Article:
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USC - BIOL 205 - Study Guide - Midterm

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STATS Study Guide

Types of Tests in this Section

Chi squared

Used tor determine whether observed sample frequencies differ from expected frequencies. For the chi-square test, it cannot have very small sample sizes, aka less than 5 in any cell (if it does, then use the Fisher Test).

Ho : p1 = p2. There is no difference between groups.

Ha : p1 > p2 (Or the Ha could be the other two options depending on the problem Ha : p1≠p2, Ha: p1 < p2)

Don’t forget to describe what p1 and p2 are… For example: Where p1 is the probability of hip fracture without hip protectors, and p2 is the probability of hip fracture with hip protectors

p1 and p2 are conditional probabilities (the probability of an event, given that another has already occurred).

R code:

When in a matrix table

When given data and

probabilities

type=c(111,37,34,8)

prob=c(0.5625,

0.1875, 0.1875,

0.0625)

chisq.test(type,p=

prob)

If you want to learn more check out What is a systemic response that raises the body temperature?

Df = (r - 1) * (c - 1)

where r is the number of classes for one catagorical variable, and c is the number of classes for the other categorical variable

ex) degrees of freedom (Df) for a 2 by 2 table = 1

STATS Study Guide

Fisher Exact Test

Used when chi-square test has very small sample sizes, aka less than 5 in any cell in the table. It gives a confidence interval for θ (odds ratio). We also discuss several other topics like What are experimenter expectancy effects?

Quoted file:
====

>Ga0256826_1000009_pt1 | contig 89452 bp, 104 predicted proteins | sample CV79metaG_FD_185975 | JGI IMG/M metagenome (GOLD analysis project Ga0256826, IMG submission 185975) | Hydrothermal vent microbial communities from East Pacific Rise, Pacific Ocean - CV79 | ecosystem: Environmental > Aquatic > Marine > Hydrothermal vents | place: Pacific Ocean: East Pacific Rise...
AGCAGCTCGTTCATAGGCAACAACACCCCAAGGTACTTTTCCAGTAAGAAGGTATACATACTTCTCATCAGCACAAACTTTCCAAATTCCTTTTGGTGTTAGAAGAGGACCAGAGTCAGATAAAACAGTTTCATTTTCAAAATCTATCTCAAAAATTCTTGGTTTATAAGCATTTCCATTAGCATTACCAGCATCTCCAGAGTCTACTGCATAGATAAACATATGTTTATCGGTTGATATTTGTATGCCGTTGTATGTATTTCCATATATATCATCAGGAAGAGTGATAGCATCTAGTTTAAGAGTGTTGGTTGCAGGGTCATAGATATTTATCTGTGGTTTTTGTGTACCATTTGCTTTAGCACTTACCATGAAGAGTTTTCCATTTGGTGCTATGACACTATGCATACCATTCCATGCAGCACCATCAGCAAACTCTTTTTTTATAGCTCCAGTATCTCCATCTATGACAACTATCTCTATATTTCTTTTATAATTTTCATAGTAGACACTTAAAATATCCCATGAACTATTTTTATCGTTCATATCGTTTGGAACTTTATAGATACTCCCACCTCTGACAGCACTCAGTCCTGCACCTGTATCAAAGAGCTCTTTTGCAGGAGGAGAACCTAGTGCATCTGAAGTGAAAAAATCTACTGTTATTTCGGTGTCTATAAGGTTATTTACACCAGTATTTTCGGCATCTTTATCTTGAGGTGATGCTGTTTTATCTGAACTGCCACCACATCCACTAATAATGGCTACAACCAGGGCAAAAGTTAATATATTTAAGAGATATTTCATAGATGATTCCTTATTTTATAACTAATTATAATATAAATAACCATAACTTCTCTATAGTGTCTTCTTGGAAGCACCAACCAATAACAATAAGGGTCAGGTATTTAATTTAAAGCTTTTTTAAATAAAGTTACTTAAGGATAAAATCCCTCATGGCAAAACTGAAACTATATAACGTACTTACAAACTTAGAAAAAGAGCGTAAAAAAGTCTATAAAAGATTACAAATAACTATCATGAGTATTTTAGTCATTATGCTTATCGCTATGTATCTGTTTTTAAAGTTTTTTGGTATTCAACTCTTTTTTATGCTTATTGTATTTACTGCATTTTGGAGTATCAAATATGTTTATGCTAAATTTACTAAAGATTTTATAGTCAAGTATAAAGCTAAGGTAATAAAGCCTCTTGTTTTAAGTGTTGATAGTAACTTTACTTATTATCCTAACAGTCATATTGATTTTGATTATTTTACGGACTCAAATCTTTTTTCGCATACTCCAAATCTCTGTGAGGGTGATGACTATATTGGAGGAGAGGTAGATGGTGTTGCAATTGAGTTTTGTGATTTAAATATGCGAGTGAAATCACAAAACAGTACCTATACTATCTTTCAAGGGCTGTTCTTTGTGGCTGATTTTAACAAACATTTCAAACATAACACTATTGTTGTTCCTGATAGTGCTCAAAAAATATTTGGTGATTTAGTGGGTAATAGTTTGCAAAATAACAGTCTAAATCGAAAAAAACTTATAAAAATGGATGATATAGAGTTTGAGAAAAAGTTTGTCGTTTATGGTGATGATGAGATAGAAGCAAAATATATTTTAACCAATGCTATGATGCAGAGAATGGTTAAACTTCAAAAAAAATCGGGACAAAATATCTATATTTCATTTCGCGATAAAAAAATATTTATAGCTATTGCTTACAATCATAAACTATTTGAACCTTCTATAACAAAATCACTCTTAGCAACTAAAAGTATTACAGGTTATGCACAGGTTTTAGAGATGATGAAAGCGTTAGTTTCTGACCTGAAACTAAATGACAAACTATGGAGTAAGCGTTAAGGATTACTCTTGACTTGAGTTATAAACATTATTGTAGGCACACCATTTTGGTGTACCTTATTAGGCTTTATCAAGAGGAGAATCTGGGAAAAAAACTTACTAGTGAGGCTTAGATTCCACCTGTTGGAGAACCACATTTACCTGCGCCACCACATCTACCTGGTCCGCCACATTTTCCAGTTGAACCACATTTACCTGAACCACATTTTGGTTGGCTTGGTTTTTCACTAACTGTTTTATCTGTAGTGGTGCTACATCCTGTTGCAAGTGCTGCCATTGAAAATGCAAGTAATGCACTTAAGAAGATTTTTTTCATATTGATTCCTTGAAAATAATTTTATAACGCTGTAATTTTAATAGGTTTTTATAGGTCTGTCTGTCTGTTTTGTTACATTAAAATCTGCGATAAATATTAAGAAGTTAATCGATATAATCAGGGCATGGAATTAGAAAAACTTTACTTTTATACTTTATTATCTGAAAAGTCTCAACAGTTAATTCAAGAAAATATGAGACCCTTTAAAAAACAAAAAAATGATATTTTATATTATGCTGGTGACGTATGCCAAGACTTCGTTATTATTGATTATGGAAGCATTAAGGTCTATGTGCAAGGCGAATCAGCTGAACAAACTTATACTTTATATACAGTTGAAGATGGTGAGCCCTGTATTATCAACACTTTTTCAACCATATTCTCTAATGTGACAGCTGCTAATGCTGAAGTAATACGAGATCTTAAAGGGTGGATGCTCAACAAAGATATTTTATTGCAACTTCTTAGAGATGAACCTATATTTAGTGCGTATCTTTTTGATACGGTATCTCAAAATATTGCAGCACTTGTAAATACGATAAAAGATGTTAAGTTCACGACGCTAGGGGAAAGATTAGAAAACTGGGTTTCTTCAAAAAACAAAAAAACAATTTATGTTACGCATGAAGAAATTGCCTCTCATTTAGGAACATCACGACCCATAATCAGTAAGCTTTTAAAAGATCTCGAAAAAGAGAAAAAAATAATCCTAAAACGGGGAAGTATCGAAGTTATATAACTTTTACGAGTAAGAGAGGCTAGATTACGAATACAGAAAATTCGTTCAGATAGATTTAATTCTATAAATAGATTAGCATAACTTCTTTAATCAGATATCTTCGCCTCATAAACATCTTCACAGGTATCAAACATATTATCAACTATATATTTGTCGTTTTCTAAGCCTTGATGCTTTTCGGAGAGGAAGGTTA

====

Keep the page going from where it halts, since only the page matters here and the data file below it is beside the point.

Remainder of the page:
If you want to learn more check out Define polygenic inheritance.

H0 : θ = 1

Ha: θ ≠1

Note… testing H0 : θ = 1 is the same thing as testing H0 : p1 = p2. Odds ratios are always positive and θ > 1 indicates the relative rate of success group 1 is greater than for group 2. We also discuss several other topics like What is pastiche?

R code:

The confidence interval shows how many times higher the odds of one out come are than another. For example, if the interval is 1.232 to 3.453… the outcome increases the odds by 1.232 to 3.453 times relative to another outcome.

The odds of one outcome are (θ insert odds ratio number here) times more than the other outcome.

STATS Study Guide

Test for Proportions

Used when Comparing probabilities of success between groups. p1 − p2 We also discuss several other topics like Is war justified when the danger of attack is remote?

Ho : p1 = p2

Ha : p1≠p2 (Or the Ha could be the other two options depending on the problem Ha : p1 > p2, Ha: p1 < p2)

R code:

To say in words use the confidence interval decimals and change them to percents We are 95% confident that the zolendronic drug reduces hip fractures by 1.8% to 7%.

Also remember: relative risk = p1/p2

STATS Study Guide

Cochran-Mantel-Haenszel test